In our initial series on VA Disability Claims, we touched on filing appeals in the case of a decision that you feel was incorrect. Today, we'd like to go a little more in-depth into what happens when you file a VA Notice of Disagreement.
What the VA Says About Them
On the VA Disability site, there is an article about VA Notices of Disagreement, and they go into the usual issues that come up that would lead someone to file.
On the site, they warn potential claimants that even if they believe their claim denial was wrong or that the details are incorrect, "the odds are against it". Veterans often feel discouraged when they read things like this, but don't give up!
It's still essential, despite these kinds of assurances, to speak with a legal representative before simply accepting a claim denial you feel was made in error.
If you received an incorrect rating on your VA Disability claim, including an incorrect denial, a too-low percentage, or an incorrect effective date, it's important to speak with a legal representative about appealing that denial and what steps you can take.
Remember, it your right as the claimant to appeal a decision from the VA if you feel it is incorrect or erroneous.
Your First Steps Towards Filing a VA NOD
First, carefully read your notification letter (which will include your rating decision). The paperwork will walk you through the VA's explanation for your rating and what is needed to receive a higher one. It will also include your effective date and why. If your condition was rated to be not service-connected, the VA is required to include an explanation for why that decision was made.
If you are concerned that your rating was incorrect, make copies of all documentation sent to you regarding your rating. Put one set of copies away in a safe place, and make a folder with the rest to bring with you when you speak with a legal representative. Also include any medical bills or other documents regarding your condition or that may explain why the VA's decision was incorrect in your eyes.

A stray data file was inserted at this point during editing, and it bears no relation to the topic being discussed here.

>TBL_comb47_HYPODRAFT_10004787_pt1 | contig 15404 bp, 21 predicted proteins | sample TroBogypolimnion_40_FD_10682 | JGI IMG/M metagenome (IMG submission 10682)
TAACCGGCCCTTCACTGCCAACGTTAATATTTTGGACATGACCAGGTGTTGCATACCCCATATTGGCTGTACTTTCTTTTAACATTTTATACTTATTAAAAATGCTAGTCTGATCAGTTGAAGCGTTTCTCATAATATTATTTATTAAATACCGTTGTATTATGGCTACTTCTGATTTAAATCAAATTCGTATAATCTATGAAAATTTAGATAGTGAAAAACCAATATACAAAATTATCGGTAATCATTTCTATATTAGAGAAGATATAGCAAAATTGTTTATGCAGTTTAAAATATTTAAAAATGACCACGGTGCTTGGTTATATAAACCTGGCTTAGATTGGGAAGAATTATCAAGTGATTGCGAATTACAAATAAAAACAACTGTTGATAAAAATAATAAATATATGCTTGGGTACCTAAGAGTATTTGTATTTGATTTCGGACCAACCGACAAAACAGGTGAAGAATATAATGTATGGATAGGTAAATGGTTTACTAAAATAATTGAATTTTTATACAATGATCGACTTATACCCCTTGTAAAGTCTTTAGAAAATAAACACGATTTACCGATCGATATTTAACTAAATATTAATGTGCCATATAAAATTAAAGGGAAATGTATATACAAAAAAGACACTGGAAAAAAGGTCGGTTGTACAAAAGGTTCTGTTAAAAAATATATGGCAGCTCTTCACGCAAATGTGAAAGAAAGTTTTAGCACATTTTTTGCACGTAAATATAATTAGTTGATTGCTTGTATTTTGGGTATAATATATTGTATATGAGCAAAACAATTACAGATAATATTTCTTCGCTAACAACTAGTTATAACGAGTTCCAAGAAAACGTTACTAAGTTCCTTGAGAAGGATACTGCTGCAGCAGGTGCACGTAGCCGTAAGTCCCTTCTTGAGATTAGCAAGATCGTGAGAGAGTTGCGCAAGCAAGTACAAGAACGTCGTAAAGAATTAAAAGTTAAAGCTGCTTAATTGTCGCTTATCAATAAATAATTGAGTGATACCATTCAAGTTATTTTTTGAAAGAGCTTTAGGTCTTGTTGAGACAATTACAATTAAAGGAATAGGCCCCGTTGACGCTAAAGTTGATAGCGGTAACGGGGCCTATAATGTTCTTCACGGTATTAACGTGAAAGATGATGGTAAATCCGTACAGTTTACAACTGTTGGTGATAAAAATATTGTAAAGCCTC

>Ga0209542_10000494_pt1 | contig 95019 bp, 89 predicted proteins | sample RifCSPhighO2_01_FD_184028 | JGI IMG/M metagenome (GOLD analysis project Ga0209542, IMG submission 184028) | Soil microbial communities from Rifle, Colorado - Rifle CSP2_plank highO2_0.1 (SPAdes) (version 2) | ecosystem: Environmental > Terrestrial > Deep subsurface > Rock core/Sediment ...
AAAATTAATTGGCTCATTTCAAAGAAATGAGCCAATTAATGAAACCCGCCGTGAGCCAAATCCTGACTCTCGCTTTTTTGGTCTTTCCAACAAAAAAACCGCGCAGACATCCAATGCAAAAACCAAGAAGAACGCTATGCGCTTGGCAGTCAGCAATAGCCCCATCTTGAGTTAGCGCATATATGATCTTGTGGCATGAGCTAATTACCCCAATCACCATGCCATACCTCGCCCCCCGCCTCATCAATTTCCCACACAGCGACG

Most decisions are not considered final until a full year has passed from the date the decision was made. Typically, you have one year to file a Notice of Disagreement.
It is very important to read the notification letter you received very carefully. While most appeal deadlines are typically one year, there are a variety of VA issues and decisions with much earlier deadlines. When appealing a VA decision, it is very important to adhere to the deadlines given in the VA decision letter you received.
As always, we recommend to our clients that they start working towards filing said Notice of Disagreement fairly quickly, as you'll want as much time as possible to make your case. If you can avoid the added stress of filing last-minute, it will help you feel more in control of the process.
On Submitting the Notice of Disagreement to the VA
Filing the Notice of Disagreement includes submitting VA-Form 21-0958. This form should be included with your claim decision. While it's your opportunity to explain to the VA why you believe their decision was in error, we do suggest that you have a legal representative work with you when filling the form out to ensure you make the absolute best case you can.